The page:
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Consider a rocket being launched vertically.

Let $T(t)$ denote the thrust from the engine and $M(t)$ be the total mass of the rocket at time $t$.

At $t=0$, $T(0)=M(0)g$ (so that the normal force due to the launch pad needs not to be considered).

The acceleration $a(t)$ of the rocket at time $t$ can be obtained (along with other variables like the ejection speed of the fuel that are less important to my question) from Newton's second law of motion:

$$T(t)-M(t)g=\frac{dp}{dt}=\frac{d(M(t)v(t))}{dt}$$

$$=M(t)\frac{dv}{dt}+v(t)\frac{dM}{dt}=M(t)\frac{dv}{dt}=M(t)a(t)\tag{1}$$

So it seems to me that in general, we do not need to consider the $\frac{dM}{dt}$ term? But shouldn't $\frac{dM(t)}{dt}$ be non-zero if the total mass of the rocket is decreasing over time.

Or is it that the change in mass over time is accounted for by $M=M(t)$ alone already?

And when do we need we to consider the $\frac{dm}{dt}$ term in $N2$?

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Your second equation in $(1)$ isn't valid when the mass is changing, see here.

When you have a variable mass (or rather the mass of the body of concern is changing), you need to think carefully about the system on which you are applying the second law. Here are two ways to go about this:

At time $t - \delta t$, the rocket mass is $M(t) + \delta m$ and at time $t$ it is $M(t)$. Apply the second law to the system that is only the mass that will remain at time $t$, i.e. the mass $M(t)$. This mass isn't changing during this time interval. We can write $$T(t) - M(t)g = M(t)\frac{dv}{dt}.\tag{1}$$ This equation is instantaneously valid during the entire motion of the rocket.

Now consider the same situation, but this time choose the system to be the entire rocket mass $M(t) + \delta m$ at time $t - \delta t$, including the mass $\delta m$ that will have been ejected by time $t$. This mass again does not vary during the time interval $\delta t$. The only external force applied on this system is the weight. Suppose the mass $\delta m$ is ejected from the rocket at a speed of $v_e$ relative to the rocket, and $M(t)$ picks up a velocity increment $\delta v$. The second law now states $$-(M(t) + \delta m)g = \frac{1}{\delta t}\left[M(t)(v+\delta v)+\delta m(v -v_e) - (M(t)+\delta m)v \right].$$ As $\delta t\to 0$, we get $$-M(t)g=M(t) \frac{dv}{dt} +\frac{dM(t)}{dt}v_e.\tag{2}$$ Here $dM/dt$ the rate of change of mass, not the rate at which mass is ejected, i.e. $\delta m$ was positive but $dM/dt$ is negative.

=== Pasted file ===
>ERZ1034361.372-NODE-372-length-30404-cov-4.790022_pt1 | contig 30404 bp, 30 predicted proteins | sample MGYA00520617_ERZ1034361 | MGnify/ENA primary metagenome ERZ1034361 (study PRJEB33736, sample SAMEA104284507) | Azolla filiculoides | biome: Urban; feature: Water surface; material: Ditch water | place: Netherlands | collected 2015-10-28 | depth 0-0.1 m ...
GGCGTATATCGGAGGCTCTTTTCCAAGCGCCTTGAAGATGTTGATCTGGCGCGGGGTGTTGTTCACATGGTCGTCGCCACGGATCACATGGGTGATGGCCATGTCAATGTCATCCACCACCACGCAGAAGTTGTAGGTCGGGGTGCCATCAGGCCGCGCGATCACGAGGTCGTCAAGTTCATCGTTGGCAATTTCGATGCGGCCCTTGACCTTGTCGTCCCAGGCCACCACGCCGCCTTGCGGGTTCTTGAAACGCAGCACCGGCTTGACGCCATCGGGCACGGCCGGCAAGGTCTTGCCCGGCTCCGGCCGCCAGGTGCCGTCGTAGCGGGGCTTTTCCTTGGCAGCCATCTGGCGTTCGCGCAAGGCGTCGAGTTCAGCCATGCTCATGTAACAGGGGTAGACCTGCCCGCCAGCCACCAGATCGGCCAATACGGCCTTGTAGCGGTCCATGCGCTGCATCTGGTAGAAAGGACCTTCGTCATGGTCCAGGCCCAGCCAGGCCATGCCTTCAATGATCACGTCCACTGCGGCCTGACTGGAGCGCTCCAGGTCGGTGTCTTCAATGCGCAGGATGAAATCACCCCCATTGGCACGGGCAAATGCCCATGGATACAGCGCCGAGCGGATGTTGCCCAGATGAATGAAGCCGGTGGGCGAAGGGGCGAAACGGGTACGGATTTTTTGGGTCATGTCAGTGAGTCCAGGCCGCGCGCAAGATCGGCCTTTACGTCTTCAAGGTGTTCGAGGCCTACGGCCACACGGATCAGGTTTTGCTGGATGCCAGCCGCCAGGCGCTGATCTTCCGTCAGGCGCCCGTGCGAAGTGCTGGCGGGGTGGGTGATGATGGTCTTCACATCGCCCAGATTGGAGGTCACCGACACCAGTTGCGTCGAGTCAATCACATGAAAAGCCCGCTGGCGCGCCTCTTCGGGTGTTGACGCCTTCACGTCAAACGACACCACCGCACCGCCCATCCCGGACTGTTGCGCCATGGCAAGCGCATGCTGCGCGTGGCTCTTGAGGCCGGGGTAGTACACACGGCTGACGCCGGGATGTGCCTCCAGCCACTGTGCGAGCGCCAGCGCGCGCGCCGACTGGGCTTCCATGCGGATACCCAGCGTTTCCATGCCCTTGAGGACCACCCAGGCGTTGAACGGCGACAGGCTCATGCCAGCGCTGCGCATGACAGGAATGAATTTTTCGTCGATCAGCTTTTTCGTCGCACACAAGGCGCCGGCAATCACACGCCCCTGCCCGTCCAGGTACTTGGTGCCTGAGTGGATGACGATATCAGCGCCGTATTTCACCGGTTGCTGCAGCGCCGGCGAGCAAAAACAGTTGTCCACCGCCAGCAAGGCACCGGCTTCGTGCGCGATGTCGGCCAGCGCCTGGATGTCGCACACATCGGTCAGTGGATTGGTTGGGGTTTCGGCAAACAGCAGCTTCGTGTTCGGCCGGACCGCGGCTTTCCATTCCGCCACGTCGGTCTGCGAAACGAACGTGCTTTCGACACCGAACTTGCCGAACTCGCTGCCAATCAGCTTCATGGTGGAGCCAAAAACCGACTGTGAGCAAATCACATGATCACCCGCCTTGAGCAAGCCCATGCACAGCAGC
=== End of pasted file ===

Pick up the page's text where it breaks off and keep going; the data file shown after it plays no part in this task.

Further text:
Comparing $(1)$ and $(2)$, you see that $$T(t) = -\frac{dM(t)}{dt}v_e$$ so the ejection speed isn't unimportant after all. When $v_e$ is constant, neglecting the weight term and integrating $(2)$ yields the famous Tsiolkovsky rocket equation.

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  • $\begingroup$ Thanks. So under what circumstances is $\mathbf{F_{EXT}}=\mathbf{v(t)}\frac{dM}{dt}+M(t)\frac{d\mathbf{v}}{dt}$ applicable? (It seems that this is invalid for all non-closed system?) $\endgroup$ Commented Jun 22, 2020 at 9:16
  • $\begingroup$ I'm not aware of any circumstances under which that would hold. Note that because of the velocity in the first term, $\vec{F}_{ext}$ changes when you switch to a different inertial reference frame, which is a red flag. $\endgroup$
    – Puk
    Commented Jun 22, 2020 at 9:21
  • $\begingroup$ I'm confused, why wont you take account of the change in the mass (partial)m in equation(1), despite it being a change in the mass of the rocket, is it that it's negligible or is it that (partial)m isn't a part of the system anymore?? $\endgroup$ Commented Jul 31, 2021 at 15:37
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    $\begingroup$ @KhaledOqab Because for $(1)$ we selected the system to be the mass that will remain at time $t$, so $\delta m$ is not part of the system during this time interval. If you choose the system to be the mass that you start with at time $t - \delta t$ (including $\delta m$), you will end up with $(2)$. The difference is that in $(1)$, the mass $M(t)$ is acted upon by the ejected mass $\delta m$ in addition to gravity, while in $(2)$ the mass $M(t) + \delta m$ is acted upon solely by gravity. $\endgroup$
    – Puk
    Commented Aug 4, 2021 at 5:19
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You can't cancel the $\frac{dM}{dt}$ term in this case. And no, $M(t)$ does not have the information of the change in mass. It just knows how much mass there is in the system given a time $t$. You need to consider the mass derivative term when indeed the mass of the system changes during the process you're studying.

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The derivation of $F=ma$ comes from $F=\frac{\mathrm{d}p}{\mathrm{d}t}$. So if mass of system changes we can say $$F\neq m\frac{\mathrm{d}v}{\mathrm{d}t}$$ because it's equal to $m\frac{\mathrm{d}v}{\mathrm{d}t}+v\frac{\mathrm{d}m}{\mathrm{d}t}$ according to $F=\frac{\mathrm{d}p}{\mathrm{d}t}$.

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